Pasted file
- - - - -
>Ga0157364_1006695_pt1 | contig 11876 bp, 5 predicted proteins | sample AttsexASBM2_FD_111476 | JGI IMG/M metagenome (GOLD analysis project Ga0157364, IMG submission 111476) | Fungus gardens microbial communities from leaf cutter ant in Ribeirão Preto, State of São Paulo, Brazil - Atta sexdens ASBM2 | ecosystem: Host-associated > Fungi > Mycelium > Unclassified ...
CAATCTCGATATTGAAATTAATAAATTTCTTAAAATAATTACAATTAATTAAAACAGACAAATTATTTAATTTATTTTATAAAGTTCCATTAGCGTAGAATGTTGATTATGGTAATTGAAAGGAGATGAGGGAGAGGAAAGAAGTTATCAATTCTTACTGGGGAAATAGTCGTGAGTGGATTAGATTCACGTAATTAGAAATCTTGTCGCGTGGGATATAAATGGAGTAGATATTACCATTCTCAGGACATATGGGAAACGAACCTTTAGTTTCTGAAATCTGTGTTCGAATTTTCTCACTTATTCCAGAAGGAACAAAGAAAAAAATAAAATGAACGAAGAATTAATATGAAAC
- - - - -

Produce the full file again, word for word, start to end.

>Ga0157364_1006695_pt1 | contig 11876 bp, 5 predicted proteins | sample AttsexASBM2_FD_111476 | JGI IMG/M metagenome (GOLD analysis project Ga0157364, IMG submission 111476) | Fungus gardens microbial communities from leaf cutter ant in Ribeirão Preto, State of São Paulo, Brazil - Atta sexdens ASBM2 | ecosystem: Host-associated > Fungi > Mycelium > Unclassified ...
CAATCTCGATATTGAAATTAATAAATTTCTTAAAATAATTACAATTAATTAAAACAGACAAATTATTTAATTTATTTTATAAAGTTCCATTAGCGTAGAATGTTGATTATGGTAATTGAAAGGAGATGAGGGAGAGGAAAGAAGTTATCAATTCTTACTGGGGAAATAGTCGTGAGTGGATTAGATTCACGTAATTAGAAATCTTGTCGCGTGGGATATAAATGGAGTAGATATTACCATTCTCAGGACATATGGGAAACGAACCTTTAGTTTCTGAAATCTGTGTTCGAATTTTCTCACTTATTCCAGAAGGAACAAAGAAAAAAATAAAATGAACGAAGAATTAATATGAAAC